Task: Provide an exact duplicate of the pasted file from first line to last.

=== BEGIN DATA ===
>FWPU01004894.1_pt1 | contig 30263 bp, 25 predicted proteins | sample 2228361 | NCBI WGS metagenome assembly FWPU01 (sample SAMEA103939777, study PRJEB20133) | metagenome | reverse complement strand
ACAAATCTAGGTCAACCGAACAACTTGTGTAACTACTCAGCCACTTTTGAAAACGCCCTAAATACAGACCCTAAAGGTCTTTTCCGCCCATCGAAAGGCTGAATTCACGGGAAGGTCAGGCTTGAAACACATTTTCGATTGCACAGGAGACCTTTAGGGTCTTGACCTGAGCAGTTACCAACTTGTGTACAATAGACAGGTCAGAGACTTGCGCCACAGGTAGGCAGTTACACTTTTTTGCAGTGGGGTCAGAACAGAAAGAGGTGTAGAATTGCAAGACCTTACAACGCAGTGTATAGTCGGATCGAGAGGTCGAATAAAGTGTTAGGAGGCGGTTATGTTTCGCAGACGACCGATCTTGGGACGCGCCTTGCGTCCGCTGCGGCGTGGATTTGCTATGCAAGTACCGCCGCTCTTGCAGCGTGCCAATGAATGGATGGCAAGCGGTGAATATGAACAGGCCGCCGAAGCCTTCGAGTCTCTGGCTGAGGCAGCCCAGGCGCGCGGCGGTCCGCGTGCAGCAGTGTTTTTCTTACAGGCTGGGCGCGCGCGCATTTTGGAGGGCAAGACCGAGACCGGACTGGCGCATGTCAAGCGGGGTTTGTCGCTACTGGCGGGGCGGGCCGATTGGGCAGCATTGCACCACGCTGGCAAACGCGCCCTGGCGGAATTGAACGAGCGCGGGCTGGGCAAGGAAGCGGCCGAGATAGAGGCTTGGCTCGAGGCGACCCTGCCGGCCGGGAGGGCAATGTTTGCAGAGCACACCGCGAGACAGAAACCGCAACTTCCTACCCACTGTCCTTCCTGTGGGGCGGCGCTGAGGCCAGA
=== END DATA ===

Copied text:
>FWPU01004894.1_pt1 | contig 30263 bp, 25 predicted proteins | sample 2228361 | NCBI WGS metagenome assembly FWPU01 (sample SAMEA103939777, study PRJEB20133) | metagenome | reverse complement strand
ACAAATCTAGGTCAACCGAACAACTTGTGTAACTACTCAGCCACTTTTGAAAACGCCCTAAATACAGACCCTAAAGGTCTTTTCCGCCCATCGAAAGGCTGAATTCACGGGAAGGTCAGGCTTGAAACACATTTTCGATTGCACAGGAGACCTTTAGGGTCTTGACCTGAGCAGTTACCAACTTGTGTACAATAGACAGGTCAGAGACTTGCGCCACAGGTAGGCAGTTACACTTTTTTGCAGTGGGGTCAGAACAGAAAGAGGTGTAGAATTGCAAGACCTTACAACGCAGTGTATAGTCGGATCGAGAGGTCGAATAAAGTGTTAGGAGGCGGTTATGTTTCGCAGACGACCGATCTTGGGACGCGCCTTGCGTCCGCTGCGGCGTGGATTTGCTATGCAAGTACCGCCGCTCTTGCAGCGTGCCAATGAATGGATGGCAAGCGGTGAATATGAACAGGCCGCCGAAGCCTTCGAGTCTCTGGCTGAGGCAGCCCAGGCGCGCGGCGGTCCGCGTGCAGCAGTGTTTTTCTTACAGGCTGGGCGCGCGCGCATTTTGGAGGGCAAGACCGAGACCGGACTGGCGCATGTCAAGCGGGGTTTGTCGCTACTGGCGGGGCGGGCCGATTGGGCAGCATTGCACCACGCTGGCAAACGCGCCCTGGCGGAATTGAACGAGCGCGGGCTGGGCAAGGAAGCGGCCGAGATAGAGGCTTGGCTCGAGGCGACCCTGCCGGCCGGGAGGGCAATGTTTGCAGAGCACACCGCGAGACAGAAACCGCAACTTCCTACCCACTGTCCTTCCTGTGGGGCGGCGCTGAGGCCAGA